Unni Karunakara, a former president of "Doctors without borders", gave a talk at International Data Week 2016 on September 13 about the role of data in humanitarian organizations. The talk was very powerful in its simplicity and urgent need for better data and its management and dissemination. It was a story of human suffering, but also a story of care and integrity in using data to alleviate it.
Humanitarian action can be defined as moral activity grounded in the ethics of assistance to those in need. Four principles guide humanitarian action:
- humanity (respect for the human)
- impartiality (provide assistance because of person's need, not politics or religion
- neutrality (tell the truth regardless of interests)
- independence (work independently from governments, businesses, or other agencies)
These principles affect how to collect and use data and how to ensure that data helps. Data collected for humanitarian action is evidence that can be used for direct medical action and for bearing witness, which is a very important activity of humanitarian organizations:
“We are not sure that words can always save lives, but we know that silence can certainly kill." (quoted from another MSF president)
Awareness of serious consequences of data for humanitarian action makes "Doctors without borders" work only with data they collect themselves and use stories they witnessed firsthand. Restraint and integrity in data collection is crucial in maintaining credibility of the organization.
Lack of data or lack of mechanisms to deliver necessary data hurts people. Thus, in Ebola outbreak it took the World Health Organization about 8 months to declare emergency and 3000 people died because data was not available in time or in the right form. The Infectious Diseases Data Observatory (IDDO) was created to help with tracking and researching infectious diseases by sharing data, but many ethical, legal, etc. issues still need to be solved.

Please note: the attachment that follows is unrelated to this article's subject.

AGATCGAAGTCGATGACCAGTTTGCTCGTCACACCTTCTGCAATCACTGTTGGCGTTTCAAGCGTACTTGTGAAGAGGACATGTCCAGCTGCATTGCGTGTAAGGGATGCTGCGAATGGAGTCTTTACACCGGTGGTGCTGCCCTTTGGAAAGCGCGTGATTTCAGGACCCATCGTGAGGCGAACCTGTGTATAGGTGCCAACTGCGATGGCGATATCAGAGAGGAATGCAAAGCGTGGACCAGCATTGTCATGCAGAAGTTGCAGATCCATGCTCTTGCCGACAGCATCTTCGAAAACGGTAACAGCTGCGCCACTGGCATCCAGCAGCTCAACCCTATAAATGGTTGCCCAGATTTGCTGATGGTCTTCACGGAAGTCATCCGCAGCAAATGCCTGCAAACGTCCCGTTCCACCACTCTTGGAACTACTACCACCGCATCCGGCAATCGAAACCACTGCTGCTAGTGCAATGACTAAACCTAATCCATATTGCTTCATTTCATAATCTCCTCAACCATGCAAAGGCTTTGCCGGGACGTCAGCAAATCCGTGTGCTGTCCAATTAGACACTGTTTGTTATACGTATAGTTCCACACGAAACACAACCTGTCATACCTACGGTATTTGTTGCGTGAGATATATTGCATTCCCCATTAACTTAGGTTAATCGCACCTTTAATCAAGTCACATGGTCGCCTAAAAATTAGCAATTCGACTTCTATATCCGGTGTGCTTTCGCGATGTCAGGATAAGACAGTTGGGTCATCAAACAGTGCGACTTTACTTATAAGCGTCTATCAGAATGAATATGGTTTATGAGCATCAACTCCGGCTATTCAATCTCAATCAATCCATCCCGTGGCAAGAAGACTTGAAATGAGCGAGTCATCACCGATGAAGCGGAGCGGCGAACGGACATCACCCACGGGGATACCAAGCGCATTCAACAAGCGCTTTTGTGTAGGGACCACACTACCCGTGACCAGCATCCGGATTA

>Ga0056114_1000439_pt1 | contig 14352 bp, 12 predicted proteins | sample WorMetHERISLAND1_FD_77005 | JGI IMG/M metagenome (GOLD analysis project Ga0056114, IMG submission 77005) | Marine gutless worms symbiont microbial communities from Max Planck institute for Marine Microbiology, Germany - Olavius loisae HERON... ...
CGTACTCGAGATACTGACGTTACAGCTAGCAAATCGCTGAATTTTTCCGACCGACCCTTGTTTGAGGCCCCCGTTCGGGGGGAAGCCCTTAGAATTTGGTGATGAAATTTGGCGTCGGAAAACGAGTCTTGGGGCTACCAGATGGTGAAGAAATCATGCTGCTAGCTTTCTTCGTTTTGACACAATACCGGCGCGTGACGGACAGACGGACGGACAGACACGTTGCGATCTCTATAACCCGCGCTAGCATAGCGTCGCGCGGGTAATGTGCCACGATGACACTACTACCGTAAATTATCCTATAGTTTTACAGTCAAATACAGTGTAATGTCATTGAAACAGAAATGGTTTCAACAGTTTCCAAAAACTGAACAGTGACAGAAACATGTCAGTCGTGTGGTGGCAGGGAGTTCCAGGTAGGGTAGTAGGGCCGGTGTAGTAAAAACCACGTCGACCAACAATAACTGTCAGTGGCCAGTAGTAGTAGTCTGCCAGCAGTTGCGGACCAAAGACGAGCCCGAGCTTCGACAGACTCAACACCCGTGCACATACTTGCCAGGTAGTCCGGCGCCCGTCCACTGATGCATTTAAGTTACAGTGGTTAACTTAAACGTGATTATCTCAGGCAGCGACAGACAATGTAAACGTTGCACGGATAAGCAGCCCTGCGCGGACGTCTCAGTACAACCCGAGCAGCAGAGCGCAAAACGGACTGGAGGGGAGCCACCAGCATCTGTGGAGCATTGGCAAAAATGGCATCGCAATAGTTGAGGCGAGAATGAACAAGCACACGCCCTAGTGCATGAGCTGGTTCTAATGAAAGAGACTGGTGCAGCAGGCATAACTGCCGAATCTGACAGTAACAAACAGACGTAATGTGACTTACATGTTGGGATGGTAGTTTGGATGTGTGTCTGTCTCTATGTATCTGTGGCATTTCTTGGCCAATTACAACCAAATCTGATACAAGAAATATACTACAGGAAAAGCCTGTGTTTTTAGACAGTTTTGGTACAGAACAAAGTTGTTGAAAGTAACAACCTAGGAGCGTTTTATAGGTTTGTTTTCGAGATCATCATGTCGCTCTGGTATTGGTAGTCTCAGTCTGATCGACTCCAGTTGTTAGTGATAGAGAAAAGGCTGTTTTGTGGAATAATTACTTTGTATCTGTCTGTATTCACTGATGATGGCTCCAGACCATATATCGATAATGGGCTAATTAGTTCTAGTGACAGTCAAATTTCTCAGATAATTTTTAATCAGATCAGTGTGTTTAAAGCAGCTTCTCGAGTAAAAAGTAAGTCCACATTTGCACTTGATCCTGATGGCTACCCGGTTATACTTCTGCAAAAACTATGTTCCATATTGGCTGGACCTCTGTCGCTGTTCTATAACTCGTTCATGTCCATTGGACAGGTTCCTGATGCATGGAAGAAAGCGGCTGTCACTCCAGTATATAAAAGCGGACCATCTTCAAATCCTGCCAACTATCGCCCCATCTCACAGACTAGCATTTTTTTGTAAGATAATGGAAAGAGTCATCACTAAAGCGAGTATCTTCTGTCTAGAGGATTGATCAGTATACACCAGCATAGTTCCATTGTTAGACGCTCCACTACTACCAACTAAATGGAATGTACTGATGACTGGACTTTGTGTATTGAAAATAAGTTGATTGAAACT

Humanitarian organizations often do not have trustworthy data available, either because of competing definitions or lack of data collection systems. For example, because of the differences in defining "civilian casualty" numbers of civilians killed in drone strikes range from a hundred to thousands. Or, in developing countries or conflict zones where census activities are absent or dangerous, counting graves or tents becomes a proxy of mortality, mobility rates and other important indicators. Crude estimates then are the only available evidence.